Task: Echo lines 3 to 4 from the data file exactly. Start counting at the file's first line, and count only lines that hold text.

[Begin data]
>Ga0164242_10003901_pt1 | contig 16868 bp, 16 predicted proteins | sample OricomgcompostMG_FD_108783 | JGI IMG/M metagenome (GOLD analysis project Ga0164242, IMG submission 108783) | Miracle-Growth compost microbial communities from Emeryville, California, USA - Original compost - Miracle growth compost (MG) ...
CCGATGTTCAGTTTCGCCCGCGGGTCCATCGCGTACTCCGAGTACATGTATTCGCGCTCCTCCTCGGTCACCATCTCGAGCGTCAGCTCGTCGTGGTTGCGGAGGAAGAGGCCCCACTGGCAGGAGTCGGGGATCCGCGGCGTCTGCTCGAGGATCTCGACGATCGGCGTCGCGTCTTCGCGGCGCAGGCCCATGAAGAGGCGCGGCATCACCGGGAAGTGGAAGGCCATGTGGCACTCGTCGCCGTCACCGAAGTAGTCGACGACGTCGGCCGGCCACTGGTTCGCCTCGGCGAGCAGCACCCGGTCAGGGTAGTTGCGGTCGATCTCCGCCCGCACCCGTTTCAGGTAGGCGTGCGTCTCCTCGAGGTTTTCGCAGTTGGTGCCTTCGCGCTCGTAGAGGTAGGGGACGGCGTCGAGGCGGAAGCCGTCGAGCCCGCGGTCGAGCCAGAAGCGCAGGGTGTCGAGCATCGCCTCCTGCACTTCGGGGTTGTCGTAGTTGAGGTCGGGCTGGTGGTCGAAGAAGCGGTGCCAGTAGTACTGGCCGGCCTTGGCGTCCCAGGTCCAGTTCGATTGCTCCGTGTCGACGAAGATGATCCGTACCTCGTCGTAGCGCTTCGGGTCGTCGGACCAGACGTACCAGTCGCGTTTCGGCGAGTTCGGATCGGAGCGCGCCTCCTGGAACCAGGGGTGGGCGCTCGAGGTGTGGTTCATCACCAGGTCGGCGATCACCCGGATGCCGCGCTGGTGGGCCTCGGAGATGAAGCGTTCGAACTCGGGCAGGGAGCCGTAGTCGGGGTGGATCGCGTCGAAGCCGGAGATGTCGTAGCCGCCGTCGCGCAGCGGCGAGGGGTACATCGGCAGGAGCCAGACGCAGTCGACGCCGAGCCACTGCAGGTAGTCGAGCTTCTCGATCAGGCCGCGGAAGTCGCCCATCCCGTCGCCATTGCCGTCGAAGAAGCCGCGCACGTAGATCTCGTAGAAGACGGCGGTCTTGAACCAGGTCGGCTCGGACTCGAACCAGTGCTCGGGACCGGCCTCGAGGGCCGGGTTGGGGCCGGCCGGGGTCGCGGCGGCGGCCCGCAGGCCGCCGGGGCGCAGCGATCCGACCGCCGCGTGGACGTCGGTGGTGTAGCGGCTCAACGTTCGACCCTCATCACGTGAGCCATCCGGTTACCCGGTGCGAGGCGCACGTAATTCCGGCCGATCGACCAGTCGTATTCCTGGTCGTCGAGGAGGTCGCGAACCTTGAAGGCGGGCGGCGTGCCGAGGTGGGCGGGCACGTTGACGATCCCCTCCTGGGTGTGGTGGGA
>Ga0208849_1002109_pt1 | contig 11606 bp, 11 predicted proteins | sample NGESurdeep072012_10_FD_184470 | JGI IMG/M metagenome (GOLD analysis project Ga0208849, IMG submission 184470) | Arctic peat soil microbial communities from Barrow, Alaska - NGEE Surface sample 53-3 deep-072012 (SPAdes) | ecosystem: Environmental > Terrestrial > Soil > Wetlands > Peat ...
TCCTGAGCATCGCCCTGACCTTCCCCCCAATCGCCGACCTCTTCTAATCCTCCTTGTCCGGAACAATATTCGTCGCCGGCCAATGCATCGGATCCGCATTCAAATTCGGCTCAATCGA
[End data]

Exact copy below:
>Ga0208849_1002109_pt1 | contig 11606 bp, 11 predicted proteins | sample NGESurdeep072012_10_FD_184470 | JGI IMG/M metagenome (GOLD analysis project Ga0208849, IMG submission 184470) | Arctic peat soil microbial communities from Barrow, Alaska - NGEE Surface sample 53-3 deep-072012 (SPAdes) | ecosystem: Environmental > Terrestrial > Soil > Wetlands > Peat ...
TCCTGAGCATCGCCCTGACCTTCCCCCCAATCGCCGACCTCTTCTAATCCTCCTTGTCCGGAACAATATTCGTCGCCGGCCAATGCATCGGATCCGCATTCAAATTCGGCTCAATCGA